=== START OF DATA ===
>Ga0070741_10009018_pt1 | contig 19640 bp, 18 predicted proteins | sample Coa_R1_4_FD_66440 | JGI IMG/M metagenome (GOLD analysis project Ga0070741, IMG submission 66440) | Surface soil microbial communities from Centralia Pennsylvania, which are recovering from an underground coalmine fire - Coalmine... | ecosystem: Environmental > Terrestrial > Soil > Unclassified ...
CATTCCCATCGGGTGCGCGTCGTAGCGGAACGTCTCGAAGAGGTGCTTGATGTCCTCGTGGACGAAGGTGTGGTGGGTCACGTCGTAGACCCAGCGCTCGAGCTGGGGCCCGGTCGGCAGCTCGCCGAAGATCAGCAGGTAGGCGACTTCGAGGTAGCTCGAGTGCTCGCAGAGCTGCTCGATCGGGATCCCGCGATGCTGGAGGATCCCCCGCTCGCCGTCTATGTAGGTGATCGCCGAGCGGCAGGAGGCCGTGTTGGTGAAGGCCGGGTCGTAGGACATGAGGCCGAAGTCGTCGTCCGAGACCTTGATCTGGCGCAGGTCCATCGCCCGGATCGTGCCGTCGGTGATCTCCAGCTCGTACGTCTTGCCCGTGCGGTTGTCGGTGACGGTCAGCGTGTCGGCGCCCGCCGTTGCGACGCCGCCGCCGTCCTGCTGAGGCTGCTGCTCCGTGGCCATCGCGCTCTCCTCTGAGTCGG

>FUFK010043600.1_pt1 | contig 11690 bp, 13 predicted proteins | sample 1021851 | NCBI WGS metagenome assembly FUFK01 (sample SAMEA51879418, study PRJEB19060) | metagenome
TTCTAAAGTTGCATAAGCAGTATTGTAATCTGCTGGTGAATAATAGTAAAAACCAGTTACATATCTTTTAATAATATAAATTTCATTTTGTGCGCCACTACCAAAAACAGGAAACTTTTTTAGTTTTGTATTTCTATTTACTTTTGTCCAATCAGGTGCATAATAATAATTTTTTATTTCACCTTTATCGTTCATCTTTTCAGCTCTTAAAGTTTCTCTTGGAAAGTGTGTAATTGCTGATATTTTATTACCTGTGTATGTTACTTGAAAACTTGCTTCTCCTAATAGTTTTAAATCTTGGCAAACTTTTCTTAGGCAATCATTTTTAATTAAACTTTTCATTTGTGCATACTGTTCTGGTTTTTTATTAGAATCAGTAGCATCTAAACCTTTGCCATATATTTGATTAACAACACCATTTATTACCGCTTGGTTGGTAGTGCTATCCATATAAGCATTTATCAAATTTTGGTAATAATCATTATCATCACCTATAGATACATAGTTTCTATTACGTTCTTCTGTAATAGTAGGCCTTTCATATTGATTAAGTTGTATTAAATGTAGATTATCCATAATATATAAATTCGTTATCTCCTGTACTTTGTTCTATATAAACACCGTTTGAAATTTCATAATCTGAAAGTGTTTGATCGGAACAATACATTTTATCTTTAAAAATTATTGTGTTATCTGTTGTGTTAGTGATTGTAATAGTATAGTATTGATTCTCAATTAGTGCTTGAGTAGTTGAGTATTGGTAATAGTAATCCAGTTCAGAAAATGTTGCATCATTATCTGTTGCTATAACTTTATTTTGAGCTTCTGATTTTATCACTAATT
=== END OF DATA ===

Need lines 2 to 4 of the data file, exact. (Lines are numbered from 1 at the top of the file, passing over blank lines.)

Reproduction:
CATTCCCATCGGGTGCGCGTCGTAGCGGAACGTCTCGAAGAGGTGCTTGATGTCCTCGTGGACGAAGGTGTGGTGGGTCACGTCGTAGACCCAGCGCTCGAGCTGGGGCCCGGTCGGCAGCTCGCCGAAGATCAGCAGGTAGGCGACTTCGAGGTAGCTCGAGTGCTCGCAGAGCTGCTCGATCGGGATCCCGCGATGCTGGAGGATCCCCCGCTCGCCGTCTATGTAGGTGATCGCCGAGCGGCAGGAGGCCGTGTTGGTGAAGGCCGGGTCGTAGGACATGAGGCCGAAGTCGTCGTCCGAGACCTTGATCTGGCGCAGGTCCATCGCCCGGATCGTGCCGTCGGTGATCTCCAGCTCGTACGTCTTGCCCGTGCGGTTGTCGGTGACGGTCAGCGTGTCGGCGCCCGCCGTTGCGACGCCGCCGCCGTCCTGCTGAGGCTGCTGCTCCGTGGCCATCGCGCTCTCCTCTGAGTCGG

>FUFK010043600.1_pt1 | contig 11690 bp, 13 predicted proteins | sample 1021851 | NCBI WGS metagenome assembly FUFK01 (sample SAMEA51879418, study PRJEB19060) | metagenome
TTCTAAAGTTGCATAAGCAGTATTGTAATCTGCTGGTGAATAATAGTAAAAACCAGTTACATATCTTTTAATAATATAAATTTCATTTTGTGCGCCACTACCAAAAACAGGAAACTTTTTTAGTTTTGTATTTCTATTTACTTTTGTCCAATCAGGTGCATAATAATAATTTTTTATTTCACCTTTATCGTTCATCTTTTCAGCTCTTAAAGTTTCTCTTGGAAAGTGTGTAATTGCTGATATTTTATTACCTGTGTATGTTACTTGAAAACTTGCTTCTCCTAATAGTTTTAAATCTTGGCAAACTTTTCTTAGGCAATCATTTTTAATTAAACTTTTCATTTGTGCATACTGTTCTGGTTTTTTATTAGAATCAGTAGCATCTAAACCTTTGCCATATATTTGATTAACAACACCATTTATTACCGCTTGGTTGGTAGTGCTATCCATATAAGCATTTATCAAATTTTGGTAATAATCATTATCATCACCTATAGATACATAGTTTCTATTACGTTCTTCTGTAATAGTAGGCCTTTCATATTGATTAAGTTGTATTAAATGTAGATTATCCATAATATATAAATTCGTTATCTCCTGTACTTTGTTCTATATAAACACCGTTTGAAATTTCATAATCTGAAAGTGTTTGATCGGAACAATACATTTTATCTTTAAAAATTATTGTGTTATCTGTTGTGTTAGTGATTGTAATAGTATAGTATTGATTCTCAATTAGTGCTTGAGTAGTTGAGTATTGGTAATAGTAATCCAGTTCAGAAAATGTTGCATCATTATCTGTTGCTATAACTTTATTTTGAGCTTCTGATTTTATCACTAATT